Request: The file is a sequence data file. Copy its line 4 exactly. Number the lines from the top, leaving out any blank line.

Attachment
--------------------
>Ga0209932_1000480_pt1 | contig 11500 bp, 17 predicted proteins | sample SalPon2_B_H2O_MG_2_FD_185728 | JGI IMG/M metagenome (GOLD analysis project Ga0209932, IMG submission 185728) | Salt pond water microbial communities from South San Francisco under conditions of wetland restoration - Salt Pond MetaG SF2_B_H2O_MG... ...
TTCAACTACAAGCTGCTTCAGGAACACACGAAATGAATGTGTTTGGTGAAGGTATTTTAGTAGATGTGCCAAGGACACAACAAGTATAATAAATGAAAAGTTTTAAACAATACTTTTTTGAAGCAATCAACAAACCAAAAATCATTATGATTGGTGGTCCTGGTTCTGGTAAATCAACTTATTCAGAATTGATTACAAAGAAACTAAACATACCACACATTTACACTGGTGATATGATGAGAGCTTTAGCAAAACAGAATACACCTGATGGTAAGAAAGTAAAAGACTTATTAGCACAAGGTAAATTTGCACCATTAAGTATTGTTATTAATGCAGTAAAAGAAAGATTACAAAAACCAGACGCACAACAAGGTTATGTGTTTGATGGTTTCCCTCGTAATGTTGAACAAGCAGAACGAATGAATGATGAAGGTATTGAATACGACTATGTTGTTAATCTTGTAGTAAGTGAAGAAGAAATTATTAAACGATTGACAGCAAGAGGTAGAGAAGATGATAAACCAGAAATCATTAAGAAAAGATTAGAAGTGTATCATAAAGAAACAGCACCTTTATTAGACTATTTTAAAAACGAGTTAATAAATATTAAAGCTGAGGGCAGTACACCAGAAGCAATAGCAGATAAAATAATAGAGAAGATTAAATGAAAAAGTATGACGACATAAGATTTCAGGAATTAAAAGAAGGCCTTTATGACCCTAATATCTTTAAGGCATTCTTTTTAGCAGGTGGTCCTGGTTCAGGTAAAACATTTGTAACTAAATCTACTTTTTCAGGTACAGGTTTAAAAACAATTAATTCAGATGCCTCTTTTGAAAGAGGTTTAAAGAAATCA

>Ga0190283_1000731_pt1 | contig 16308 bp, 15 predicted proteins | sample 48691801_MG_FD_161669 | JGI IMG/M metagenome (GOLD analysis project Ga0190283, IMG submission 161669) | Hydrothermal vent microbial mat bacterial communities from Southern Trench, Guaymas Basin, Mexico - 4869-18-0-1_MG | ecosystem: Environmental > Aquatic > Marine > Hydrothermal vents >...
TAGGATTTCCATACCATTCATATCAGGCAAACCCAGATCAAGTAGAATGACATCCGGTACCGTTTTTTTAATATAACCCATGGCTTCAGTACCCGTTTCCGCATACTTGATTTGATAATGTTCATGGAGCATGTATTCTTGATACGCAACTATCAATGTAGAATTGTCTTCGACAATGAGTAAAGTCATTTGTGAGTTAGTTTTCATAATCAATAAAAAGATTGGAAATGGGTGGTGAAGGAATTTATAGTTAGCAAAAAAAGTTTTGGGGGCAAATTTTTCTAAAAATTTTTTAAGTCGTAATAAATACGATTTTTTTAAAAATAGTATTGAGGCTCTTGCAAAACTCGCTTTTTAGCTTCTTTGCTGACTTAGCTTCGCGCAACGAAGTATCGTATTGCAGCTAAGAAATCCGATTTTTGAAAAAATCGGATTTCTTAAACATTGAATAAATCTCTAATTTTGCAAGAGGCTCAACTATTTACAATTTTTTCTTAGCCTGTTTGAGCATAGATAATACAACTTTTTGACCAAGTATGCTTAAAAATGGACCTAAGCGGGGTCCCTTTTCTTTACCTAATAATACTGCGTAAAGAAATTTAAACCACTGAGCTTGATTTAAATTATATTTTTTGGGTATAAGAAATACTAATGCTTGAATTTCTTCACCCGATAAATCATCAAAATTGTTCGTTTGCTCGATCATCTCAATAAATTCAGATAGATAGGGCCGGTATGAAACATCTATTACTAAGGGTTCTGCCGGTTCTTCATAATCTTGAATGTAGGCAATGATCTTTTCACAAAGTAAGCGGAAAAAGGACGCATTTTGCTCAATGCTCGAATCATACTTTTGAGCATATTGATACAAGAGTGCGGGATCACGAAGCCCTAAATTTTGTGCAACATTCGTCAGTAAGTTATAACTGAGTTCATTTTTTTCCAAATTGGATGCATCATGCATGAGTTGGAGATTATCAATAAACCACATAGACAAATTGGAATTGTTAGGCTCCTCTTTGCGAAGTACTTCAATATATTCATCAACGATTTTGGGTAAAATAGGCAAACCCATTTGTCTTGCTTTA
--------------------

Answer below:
TAGGATTTCCATACCATTCATATCAGGCAAACCCAGATCAAGTAGAATGACATCCGGTACCGTTTTTTTAATATAACCCATGGCTTCAGTACCCGTTTCCGCATACTTGATTTGATAATGTTCATGGAGCATGTATTCTTGATACGCAACTATCAATGTAGAATTGTCTTCGACAATGAGTAAAGTCATTTGTGAGTTAGTTTTCATAATCAATAAAAAGATTGGAAATGGGTGGTGAAGGAATTTATAGTTAGCAAAAAAAGTTTTGGGGGCAAATTTTTCTAAAAATTTTTTAAGTCGTAATAAATACGATTTTTTTAAAAATAGTATTGAGGCTCTTGCAAAACTCGCTTTTTAGCTTCTTTGCTGACTTAGCTTCGCGCAACGAAGTATCGTATTGCAGCTAAGAAATCCGATTTTTGAAAAAATCGGATTTCTTAAACATTGAATAAATCTCTAATTTTGCAAGAGGCTCAACTATTTACAATTTTTTCTTAGCCTGTTTGAGCATAGATAATACAACTTTTTGACCAAGTATGCTTAAAAATGGACCTAAGCGGGGTCCCTTTTCTTTACCTAATAATACTGCGTAAAGAAATTTAAACCACTGAGCTTGATTTAAATTATATTTTTTGGGTATAAGAAATACTAATGCTTGAATTTCTTCACCCGATAAATCATCAAAATTGTTCGTTTGCTCGATCATCTCAATAAATTCAGATAGATAGGGCCGGTATGAAACATCTATTACTAAGGGTTCTGCCGGTTCTTCATAATCTTGAATGTAGGCAATGATCTTTTCACAAAGTAAGCGGAAAAAGGACGCATTTTGCTCAATGCTCGAATCATACTTTTGAGCATATTGATACAAGAGTGCGGGATCACGAAGCCCTAAATTTTGTGCAACATTCGTCAGTAAGTTATAACTGAGTTCATTTTTTTCCAAATTGGATGCATCATGCATGAGTTGGAGATTATCAATAAACCACATAGACAAATTGGAATTGTTAGGCTCCTCTTTGCGAAGTACTTCAATATATTCATCAACGATTTTGGGTAAAATAGGCAAACCCATTTGTCTTGCTTTA